Some of the itinerant caisson workers constructing the bridge’s underwater foundations, like Thomas Liberale, possibly did not speak English. It was all too tempting to add his name to the list, despite the cause of death being left blank. Given the time of death at 5.40pm, the Italian diver may have died of caisson disease (the bends), coming up to the surface too quickly at the end of his shift. The team resisted the temptation, relying on proven fact rather than supposition in adding names to their list.
To include or not to include? The team decided to extend the list to men who had died after the Sick and Accident Club was wound up at the end of 1889, but before bridge maintenance began. This added another seven names to the list including George Fowler. Thanks to advances in medical knowledge, we can now be sure that the ex-soldier whose death certificate of 1892 recorded “supposed heart disease”, in fact died of the bends. He had spent seven years as a brigger, two of which as a caisson worker. Although he managed to work on despite complaining of aches and pains, he was in such poor physical and emotional shape by spring of 1890, that he refused to go to the workmen’s dinner after the official opening.
His son left a note explaining why. “He was very tired of that bridge and didn’t care if he ever saw it again. He had had enough.” That note passed down the generations. Frank recalls his excitement on opening an email from a Jim Magnuson. “It turned out that he was George’s great grandson, now living in the States. He traced our research through a website and got in touch. His family still talks about ‘The George Fowler Memorial Bridge’.”
After much heart-searching, the team closed the list at 73 confirmed deaths, at least until more concrete evidence emerged of other possible casualties on their shortlist. As a member of the Forth Bridge Memorial Committee as well as of the research team, Len was proud to hand over the list of names. “At last we could move on to the next phase of raising funds for the memorial now we had names to put on it. It was a long haul but good fun along the way, meeting regularly in a local hotel to pore over our latest findings and argue the toss about who to include or exclude.”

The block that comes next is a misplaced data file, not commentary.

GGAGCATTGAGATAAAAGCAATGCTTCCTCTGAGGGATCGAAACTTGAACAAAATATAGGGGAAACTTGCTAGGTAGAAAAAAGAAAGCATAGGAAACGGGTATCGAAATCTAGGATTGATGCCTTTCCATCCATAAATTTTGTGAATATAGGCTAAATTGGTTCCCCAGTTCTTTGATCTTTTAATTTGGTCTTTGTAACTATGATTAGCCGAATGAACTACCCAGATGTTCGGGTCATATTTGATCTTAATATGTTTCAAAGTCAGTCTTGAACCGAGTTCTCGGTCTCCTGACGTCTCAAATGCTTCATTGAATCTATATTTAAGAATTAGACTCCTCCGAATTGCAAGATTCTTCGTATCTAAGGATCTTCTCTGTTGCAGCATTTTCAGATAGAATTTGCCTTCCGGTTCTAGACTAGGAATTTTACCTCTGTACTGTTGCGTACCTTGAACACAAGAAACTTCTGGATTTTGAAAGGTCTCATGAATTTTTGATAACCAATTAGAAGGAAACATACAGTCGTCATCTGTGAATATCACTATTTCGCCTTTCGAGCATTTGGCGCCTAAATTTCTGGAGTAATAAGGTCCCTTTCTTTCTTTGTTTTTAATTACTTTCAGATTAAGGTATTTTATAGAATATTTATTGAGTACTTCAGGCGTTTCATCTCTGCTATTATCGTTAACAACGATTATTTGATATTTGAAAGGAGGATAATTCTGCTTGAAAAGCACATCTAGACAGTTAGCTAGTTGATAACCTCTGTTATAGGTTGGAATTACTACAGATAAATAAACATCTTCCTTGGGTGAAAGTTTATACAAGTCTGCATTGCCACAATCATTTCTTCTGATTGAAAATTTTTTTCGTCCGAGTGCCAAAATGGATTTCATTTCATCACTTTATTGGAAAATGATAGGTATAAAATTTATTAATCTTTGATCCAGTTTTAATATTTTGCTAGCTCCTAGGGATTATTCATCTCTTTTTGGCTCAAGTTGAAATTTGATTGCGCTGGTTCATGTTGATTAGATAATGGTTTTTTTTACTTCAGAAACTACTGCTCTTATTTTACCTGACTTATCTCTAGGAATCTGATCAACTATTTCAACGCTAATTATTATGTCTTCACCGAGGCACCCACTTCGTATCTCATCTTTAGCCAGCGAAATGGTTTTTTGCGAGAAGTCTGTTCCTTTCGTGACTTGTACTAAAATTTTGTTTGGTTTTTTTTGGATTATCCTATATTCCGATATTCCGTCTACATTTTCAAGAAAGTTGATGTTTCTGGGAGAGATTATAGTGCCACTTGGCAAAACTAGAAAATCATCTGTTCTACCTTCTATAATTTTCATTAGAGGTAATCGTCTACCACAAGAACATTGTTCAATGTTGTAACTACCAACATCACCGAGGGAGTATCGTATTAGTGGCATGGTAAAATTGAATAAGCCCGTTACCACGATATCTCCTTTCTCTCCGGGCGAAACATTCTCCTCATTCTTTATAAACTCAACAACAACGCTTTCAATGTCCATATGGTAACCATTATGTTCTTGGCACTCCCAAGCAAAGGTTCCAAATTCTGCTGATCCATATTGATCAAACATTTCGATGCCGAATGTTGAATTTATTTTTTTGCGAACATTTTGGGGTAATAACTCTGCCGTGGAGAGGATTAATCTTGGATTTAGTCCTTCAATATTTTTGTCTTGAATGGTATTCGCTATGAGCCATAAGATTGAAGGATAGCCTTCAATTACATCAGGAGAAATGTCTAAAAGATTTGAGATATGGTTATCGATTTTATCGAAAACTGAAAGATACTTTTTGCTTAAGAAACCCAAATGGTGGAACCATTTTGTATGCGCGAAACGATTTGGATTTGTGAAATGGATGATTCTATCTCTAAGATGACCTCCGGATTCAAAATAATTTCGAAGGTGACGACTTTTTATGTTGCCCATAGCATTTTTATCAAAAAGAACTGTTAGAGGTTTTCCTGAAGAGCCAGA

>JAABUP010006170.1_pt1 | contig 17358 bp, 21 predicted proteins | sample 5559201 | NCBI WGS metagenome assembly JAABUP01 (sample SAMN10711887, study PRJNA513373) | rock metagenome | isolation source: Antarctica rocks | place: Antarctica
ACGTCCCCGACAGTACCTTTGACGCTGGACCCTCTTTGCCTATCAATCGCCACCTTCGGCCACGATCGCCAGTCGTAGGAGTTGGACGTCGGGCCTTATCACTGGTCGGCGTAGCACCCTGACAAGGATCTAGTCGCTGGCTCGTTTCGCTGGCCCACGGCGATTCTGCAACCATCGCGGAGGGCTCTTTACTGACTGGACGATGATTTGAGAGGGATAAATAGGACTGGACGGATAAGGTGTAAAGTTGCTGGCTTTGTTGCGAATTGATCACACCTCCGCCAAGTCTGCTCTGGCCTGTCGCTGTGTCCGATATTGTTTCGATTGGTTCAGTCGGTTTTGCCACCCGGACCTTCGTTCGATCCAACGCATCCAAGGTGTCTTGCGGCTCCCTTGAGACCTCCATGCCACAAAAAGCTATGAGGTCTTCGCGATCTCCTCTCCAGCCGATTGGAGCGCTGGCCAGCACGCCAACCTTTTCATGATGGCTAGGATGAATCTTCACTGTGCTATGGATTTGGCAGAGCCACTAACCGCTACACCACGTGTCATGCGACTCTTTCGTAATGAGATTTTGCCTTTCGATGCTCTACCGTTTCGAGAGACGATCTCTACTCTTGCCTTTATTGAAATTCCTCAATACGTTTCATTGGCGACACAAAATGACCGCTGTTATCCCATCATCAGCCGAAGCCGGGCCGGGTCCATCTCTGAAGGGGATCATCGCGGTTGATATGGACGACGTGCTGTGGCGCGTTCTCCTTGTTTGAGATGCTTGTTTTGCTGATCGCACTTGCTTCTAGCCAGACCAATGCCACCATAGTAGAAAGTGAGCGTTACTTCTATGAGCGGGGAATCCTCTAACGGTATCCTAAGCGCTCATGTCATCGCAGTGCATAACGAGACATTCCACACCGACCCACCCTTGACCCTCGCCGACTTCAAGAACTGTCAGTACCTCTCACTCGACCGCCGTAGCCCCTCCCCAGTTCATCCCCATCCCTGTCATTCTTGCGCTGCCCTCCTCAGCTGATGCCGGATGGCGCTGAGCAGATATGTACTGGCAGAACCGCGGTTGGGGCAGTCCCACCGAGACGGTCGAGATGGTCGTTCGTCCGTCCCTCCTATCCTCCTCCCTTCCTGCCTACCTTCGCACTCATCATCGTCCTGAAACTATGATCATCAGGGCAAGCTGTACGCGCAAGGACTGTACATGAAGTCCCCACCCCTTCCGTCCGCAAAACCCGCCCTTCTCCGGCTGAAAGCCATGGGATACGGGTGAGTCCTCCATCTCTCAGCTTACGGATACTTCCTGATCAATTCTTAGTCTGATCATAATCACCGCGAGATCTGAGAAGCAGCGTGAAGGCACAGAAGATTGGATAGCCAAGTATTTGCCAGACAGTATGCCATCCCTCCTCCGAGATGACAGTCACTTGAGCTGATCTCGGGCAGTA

Was it a Cover-up?
There is a significant difference between the official figure of 57 deaths on the bridge and the researchers’ total of at least 73. People often claim that there was a cover-up and that, at the time, management considered the cost of human life to be cheap. In 1888-89, the sheer number of accidents and deaths resulted in a press campaign against the carnage. William Arrol pointed to the root of the hysteria: “There are no more accidents here than in an ordinary ship-building yard but as there is only one Forth Bridge, and as everything that takes place on it seems to get reported in every newspaper in the country, people get quite erroneous ideas about the fatalities that do occur”.
The researchers found no evidence of a conspiracy to disguise the deaths. On the contrary, William Arrol was a caring employer, identifying closely with the briggers and devising machines and procedures to make their work safer and easier. He knew what life was like from the bottom up, having started out, aged 10, in a textiles mill. The main reason for the discrepancy in the figures is that the researchers included deaths associated with bridge construction such as the initial painting in 1890 and the building of the railway approaches. The latter was managed by a sub-contractor and thus excluded from the official tally.
The researchers’ work established some new, albeit unenviable, claims. On Tuesday 27 November 1883, Thomas Joseph Harris earned a footnote in history as the Forth Bridge’s first fatality. The 16-year-old storekeeper was last seen, as dusk fell, standing well out on the nearly completed, 2,200ft jetty where he had been working. There was no-one to witness his fall or hear his screams as most workmen had left for the night. In the coming days, local fishermen and the crew of the work boats dragged the river in vain. Thomas’s grieving father, bridge works foreman Frederick Harris, finally registered the death on 20 December. Another month passed before Thomas’s body, so decomposed that it could only be identified by its clothing, was discovered washed up on the shore.
The youngest casualty may have been 13-year-old rivet catcher David Clark. Some time about midday on Thursday
13 September 1888 he missed his footing and fell over 150ft, his body bouncing off the ironwork. He died instantly from a fractured spine and skull. The oldest victim of a serious accident that the team identified was 67-year-old Thomas Sinclair, who fell 50ft from the scaffolding. He broke his left leg and dislocated his right knee joint as well as suffering severe internal injuries. His accident is likely to have ended his working life.
Work hard, play hard
During the research, the team amassed a significant amount of information about the lives of the briggers, their working conditions and what they did in their spare time. Bringing the briggers and the town that they invaded to life, was the part that Jenni, as a social historian, enjoyed best. “Suddenly the men seemed to be real individuals rather than just statistics. They worked hard and they played hard. All the hours that I spent pouring over dusty old ledgers in the city archives or deciphering the writing of a police constable, paid off.”